Arabia Felix: Happy Arabia. Who wouldn’t want to go there and find out why it was such a happy place? In fact, in 1761 not that many Europeans were going there, which left an opening for the culturally and scientifically minded king of Denmark, Frederik V, to make a name for himself and his country by supporting a Danish expedition to that fortunate land. New scientific discoveries could be there for the making and new accurate maps drawn, as well as a chance to prove some of the stories told about Moses and the Israelites; could they have left inscriptions as they fled from Egyptian persecution, writings which might be transcribed by a competent philologist?
The prolific British historian Niall Ferguson contends that the Second World War began in July 1937, when, after an “incident” at the Marco Polo Bridge on the outskirts of Beijing, Japan sent five divisions to Northern and coastal China. By the end of the year, more than 800,000 Japanese troops occupied 150,000 square miles of Chinese territory, and the Chinese capital of Nanking had been literally raped and pillaged by Japanese forces.
MacArthur hardly appears. The spies were rank amateurs. But once you get past the misleading title, MacArthur’s Spies is a well-written piece of work with a lot to say about life in occupied Manila during World War II.
Most places other than those where English is the main language are usually—in terms of literature—defined by works in the local language; English-readers view this tradition via translations. But the situation in Hong Kong is reversed: because Hong Kong Chinese works are so rarely translated, and because there is a considerable body of Hong Kong writing in English, Hong Kong has come to most non-Chinese readers via the English rather than the Chinese tradition. Translated Hong Kong Chinese literature remains all too uncommon, so the small (but numerous) morsels in Cantonese Love Stories, a collection of twenty-five short pieces by Dung Ka-Cheung, are very welcome.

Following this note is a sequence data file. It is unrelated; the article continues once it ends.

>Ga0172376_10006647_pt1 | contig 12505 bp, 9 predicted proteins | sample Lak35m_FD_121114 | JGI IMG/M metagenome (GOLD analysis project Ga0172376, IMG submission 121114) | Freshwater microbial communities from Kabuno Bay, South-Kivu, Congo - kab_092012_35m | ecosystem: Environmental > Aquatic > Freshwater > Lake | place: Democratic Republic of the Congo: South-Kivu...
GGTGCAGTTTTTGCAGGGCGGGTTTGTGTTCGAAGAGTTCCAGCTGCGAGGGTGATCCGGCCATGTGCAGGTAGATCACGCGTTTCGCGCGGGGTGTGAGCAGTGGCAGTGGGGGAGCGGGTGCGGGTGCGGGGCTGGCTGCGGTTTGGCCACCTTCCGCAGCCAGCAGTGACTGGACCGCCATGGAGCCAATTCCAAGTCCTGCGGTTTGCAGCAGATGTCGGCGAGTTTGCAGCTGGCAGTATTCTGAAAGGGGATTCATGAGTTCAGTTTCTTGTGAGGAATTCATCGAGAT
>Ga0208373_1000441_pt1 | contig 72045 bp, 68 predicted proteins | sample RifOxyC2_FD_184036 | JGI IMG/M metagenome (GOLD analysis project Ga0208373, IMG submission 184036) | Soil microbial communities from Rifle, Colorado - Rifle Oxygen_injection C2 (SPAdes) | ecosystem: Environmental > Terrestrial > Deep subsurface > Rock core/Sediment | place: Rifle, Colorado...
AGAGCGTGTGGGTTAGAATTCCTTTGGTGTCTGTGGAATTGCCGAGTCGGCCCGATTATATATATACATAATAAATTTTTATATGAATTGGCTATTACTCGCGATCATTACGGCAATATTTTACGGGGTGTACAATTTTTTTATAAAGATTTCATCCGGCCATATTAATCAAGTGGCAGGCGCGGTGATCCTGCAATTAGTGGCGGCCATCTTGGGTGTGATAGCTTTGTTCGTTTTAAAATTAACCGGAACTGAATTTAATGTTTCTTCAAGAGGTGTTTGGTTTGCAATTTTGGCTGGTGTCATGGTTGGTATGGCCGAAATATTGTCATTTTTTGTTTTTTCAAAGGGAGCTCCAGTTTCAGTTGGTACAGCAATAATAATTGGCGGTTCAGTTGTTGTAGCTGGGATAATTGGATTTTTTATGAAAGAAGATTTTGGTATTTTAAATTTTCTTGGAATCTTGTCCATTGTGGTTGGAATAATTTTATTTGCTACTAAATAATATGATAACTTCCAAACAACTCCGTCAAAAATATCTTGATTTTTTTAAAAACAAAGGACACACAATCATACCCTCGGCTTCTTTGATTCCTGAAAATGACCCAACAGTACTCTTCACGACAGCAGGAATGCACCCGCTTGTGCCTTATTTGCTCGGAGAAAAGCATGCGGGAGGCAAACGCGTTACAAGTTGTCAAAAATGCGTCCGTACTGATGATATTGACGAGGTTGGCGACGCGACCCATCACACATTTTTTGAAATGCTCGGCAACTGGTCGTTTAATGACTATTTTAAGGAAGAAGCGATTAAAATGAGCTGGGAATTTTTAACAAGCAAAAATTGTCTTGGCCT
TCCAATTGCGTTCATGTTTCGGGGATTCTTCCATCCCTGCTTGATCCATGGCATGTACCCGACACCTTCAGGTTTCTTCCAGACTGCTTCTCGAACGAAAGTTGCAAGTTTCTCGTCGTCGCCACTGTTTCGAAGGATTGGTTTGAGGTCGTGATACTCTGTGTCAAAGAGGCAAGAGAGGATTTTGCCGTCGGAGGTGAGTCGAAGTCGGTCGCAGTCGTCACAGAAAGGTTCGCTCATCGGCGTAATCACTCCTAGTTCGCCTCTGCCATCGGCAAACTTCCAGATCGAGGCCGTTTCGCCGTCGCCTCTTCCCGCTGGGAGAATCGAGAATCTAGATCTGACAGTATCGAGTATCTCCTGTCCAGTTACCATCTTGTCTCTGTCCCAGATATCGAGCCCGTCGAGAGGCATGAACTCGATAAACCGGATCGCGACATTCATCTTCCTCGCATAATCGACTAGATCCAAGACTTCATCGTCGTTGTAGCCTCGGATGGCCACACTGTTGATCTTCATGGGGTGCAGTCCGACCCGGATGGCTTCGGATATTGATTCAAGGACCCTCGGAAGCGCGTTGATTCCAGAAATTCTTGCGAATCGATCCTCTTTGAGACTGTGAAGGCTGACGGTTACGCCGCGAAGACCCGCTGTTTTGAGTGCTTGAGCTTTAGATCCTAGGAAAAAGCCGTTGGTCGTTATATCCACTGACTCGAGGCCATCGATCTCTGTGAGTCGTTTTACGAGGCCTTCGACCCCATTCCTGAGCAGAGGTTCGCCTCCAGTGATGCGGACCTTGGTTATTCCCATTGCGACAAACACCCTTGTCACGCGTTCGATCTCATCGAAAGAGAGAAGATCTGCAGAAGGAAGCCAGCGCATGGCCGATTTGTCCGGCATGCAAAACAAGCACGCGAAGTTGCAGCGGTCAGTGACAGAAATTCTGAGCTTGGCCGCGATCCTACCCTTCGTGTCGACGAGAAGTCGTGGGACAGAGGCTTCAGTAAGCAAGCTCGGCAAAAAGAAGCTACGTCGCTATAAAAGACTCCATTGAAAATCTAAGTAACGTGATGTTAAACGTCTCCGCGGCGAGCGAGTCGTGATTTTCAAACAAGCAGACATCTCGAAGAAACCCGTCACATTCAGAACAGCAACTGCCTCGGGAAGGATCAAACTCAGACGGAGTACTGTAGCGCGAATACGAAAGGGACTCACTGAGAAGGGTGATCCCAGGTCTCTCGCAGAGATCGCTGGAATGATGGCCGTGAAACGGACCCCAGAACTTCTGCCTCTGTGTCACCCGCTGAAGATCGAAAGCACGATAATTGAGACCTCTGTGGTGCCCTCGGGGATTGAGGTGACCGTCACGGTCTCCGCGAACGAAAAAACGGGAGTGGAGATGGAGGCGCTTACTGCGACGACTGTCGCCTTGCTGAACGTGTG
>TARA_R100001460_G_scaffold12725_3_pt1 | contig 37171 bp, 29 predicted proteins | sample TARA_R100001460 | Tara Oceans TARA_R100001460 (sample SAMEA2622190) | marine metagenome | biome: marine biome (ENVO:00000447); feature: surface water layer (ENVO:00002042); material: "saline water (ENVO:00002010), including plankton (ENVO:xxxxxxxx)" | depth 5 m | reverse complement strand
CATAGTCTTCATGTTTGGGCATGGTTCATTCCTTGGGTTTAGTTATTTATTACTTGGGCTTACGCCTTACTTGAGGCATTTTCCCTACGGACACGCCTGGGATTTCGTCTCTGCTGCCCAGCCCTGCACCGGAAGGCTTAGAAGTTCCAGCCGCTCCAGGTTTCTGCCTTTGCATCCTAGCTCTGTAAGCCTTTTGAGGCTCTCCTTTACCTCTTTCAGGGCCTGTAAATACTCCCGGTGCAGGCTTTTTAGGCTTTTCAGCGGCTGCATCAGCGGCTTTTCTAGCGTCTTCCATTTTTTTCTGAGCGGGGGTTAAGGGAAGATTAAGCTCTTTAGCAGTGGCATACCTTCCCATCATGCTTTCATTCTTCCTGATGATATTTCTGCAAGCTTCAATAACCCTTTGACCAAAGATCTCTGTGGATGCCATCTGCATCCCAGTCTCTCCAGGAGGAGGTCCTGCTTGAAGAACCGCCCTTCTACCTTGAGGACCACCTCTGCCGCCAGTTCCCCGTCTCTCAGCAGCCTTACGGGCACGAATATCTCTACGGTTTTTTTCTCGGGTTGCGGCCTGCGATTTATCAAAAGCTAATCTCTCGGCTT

Meeting with My Brother is prefaced by an illuminating introduction by professor and translator Heinz Insu Fenkl in which he provides a literary and personal background to Korean author Yi Mun-Yol and Korean literature in general.
All too many places have the form of democracy—elections—without the substance. Hong Kong, just about uniquely, has the opposite: most of the substance—a free press, independent courts, rule of law, privacy protections, etc.—without the form. The territory suffers having a significant democratic deficit, a situation that Christopher Patten, the “last governor”, famously called “liberty without democracy”.
Balli Kaur Jaswal’s teasingly entitled and intricately plotted novel incorporates multiple storylines with elements of rom-com, mystery, and family saga. The main protagonist, Nikki, is a 22-year-old, single, independent-minded university drop-out in London. She lives alone above the pub where she works while she searches for her calling, and for love. In the way of adult children everywhere, she is breaking her parents’ hearts with her choices. But her parents are Punjabi immigrants to Britain, and so as well as negotiating all the usual intergenerational pitfalls, Nikki must also negotiate diverging cultural expectations, both between herself and her family, and also between herself and the wider Punjabi community.